What do I do if retainers are ordered, the case is closed and then the patient decides they want a revision too late?

Re-open the case, re-take impression/scans and submit a revision to comply with the patient's request. If there is an additional fee imposed by ClearCorrect, the doctor will need to decide whether or not to charge the patient.

How can I avoid revisions at the end of treatment by planning before or doing revisions mid-treatment?

Doing mid-treatment revisions does not always prevent the need for a revision at the end of treatment. Patient non-compliance can require an additional revision prior to delivering the retainers. Difficult tooth movements, such as extreme rotations, require careful monitoring and attention throughout the treatment in order to avoid end-of-treatment revisions. The best way to avoid end-of-treatment revisions is to require optimum compliance from the patient.

Another option is to request overcorrection or a digital power chain when first submitting the case.

I have difficulty getting teeth that were planned to erupt/extrude to do so.

Extrusion of fully erupted teeth is one of the more difficult tooth movements to successfully accomplish with clear aligners and requires the use of a horizontal engager. Whenever a tooth is expected to erupt or be extruded, always ensure that there is plenty of space to allow the eruption or extrusion to occur. For further help on extrusions, check our our article on Extruding with Auxiliaries.

I have difficulty closing open bites. Even with engagers, I am having difficulty closing an open bite on a lateral incisor. There is sufficient space (interproximal contacts are light between the lateral and its opposing dentition). Will it be necessary to remove the current engagers, re-scan and re-treat? Or, can I leave the engagers on, re-scan and re-treat? Or, should I give up and tell the patient I have done everything possible to close the space? 

First thing to make sure of is that there is no contact between the lateral and adjacent teeth. You can re-scan/re-impress, but you must remove the engager prior to re-scanning or re-impressing. Consider using the buttons and elastic technique as described in the article on this topic in the Help Center. This is an effective auxiliary technique for coaxing a stubborn lateral into place. For more information on open bites, check out the following articles:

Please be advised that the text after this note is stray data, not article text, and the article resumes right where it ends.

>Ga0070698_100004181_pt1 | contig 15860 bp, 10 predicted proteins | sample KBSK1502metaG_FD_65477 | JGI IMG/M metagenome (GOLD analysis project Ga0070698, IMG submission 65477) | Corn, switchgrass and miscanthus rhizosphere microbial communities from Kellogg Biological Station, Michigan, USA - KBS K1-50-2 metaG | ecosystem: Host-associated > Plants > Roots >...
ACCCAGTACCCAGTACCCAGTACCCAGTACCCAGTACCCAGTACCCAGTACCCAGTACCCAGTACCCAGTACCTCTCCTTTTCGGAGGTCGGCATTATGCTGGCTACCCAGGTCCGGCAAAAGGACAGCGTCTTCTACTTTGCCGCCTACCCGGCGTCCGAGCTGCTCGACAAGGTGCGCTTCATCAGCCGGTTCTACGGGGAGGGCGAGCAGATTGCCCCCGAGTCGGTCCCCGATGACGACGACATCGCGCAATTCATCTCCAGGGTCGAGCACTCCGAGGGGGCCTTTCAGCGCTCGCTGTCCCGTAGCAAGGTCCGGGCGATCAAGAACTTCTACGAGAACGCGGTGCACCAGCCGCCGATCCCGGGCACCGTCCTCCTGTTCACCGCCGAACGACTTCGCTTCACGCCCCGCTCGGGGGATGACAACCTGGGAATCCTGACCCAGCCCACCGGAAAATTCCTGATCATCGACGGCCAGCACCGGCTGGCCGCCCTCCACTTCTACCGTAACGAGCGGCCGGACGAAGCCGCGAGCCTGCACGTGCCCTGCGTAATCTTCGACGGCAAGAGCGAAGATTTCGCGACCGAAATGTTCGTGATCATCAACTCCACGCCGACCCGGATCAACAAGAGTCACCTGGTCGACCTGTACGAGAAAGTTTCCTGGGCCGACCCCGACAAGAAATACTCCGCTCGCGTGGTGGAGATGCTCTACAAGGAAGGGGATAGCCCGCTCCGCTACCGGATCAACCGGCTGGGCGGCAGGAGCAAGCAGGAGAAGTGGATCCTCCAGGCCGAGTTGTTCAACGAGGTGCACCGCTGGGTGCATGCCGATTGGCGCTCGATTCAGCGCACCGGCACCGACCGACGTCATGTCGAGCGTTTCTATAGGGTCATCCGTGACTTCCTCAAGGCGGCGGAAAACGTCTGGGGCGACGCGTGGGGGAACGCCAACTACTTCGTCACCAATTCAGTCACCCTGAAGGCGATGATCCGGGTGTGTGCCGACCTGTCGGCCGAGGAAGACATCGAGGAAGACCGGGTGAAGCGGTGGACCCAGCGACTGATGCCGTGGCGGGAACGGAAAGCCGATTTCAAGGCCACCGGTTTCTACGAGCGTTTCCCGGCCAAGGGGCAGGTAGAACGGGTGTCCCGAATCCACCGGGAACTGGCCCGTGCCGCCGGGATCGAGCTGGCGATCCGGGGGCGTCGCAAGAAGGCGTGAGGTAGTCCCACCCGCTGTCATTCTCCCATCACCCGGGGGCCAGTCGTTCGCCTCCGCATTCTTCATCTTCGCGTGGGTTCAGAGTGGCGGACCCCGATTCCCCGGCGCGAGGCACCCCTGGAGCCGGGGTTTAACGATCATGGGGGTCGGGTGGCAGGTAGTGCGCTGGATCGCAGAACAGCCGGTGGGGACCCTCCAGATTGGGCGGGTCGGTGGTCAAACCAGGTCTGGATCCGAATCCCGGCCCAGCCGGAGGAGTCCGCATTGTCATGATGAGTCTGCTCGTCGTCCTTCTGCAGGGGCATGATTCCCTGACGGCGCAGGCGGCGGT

I have difficulty sometimes with small rotations to finish a case which gets me stuck. Is there anything you can recommend for this circumstance?

The most common reason those lower incisors are the last to line up is usually because there is still a shortage of space for it to turn into. If this is the case, perform IPR, adding some dimples or submit for a revision. Alternatively, consider using a Hawley-type retainer or limited fixed braces to turn the tooth.

Finishing rotations is difficult. I asses if a little more IPR is needed, but it is a difficult/unpredictable movement for clear aligners I think, especially well-rooted teeth like canines. Would your fabricating internal "positives" to push on the rotated teeth line angles, help more than the engagers alone?

ClearCorrect does provide various vectors of pressure on rotated teeth to enhance effective rotation, however, the use of engagers is the best method for effecting rotations.

Tips & tricks

Some of our providers offered a few tips & tricks on the topic of retainers and finishing cases. Nothing here should be taken as official advice or recommendation from ClearCorrect or its employees. It's up to you to use your professional judgment on what is best for you and your patients.

  • "I tell everyone that 'teeth have memory' and retainers are for life."
  • "Make the patient aware before they start treatment that they will be wearing them almost 24/7 for a year following completion."
  • "Use a fixed lingual wire with rotated or initially spaced teeth when possible before the retainers are made by your lab."
  • "I have found that scanning is superior to impressions in initial fit."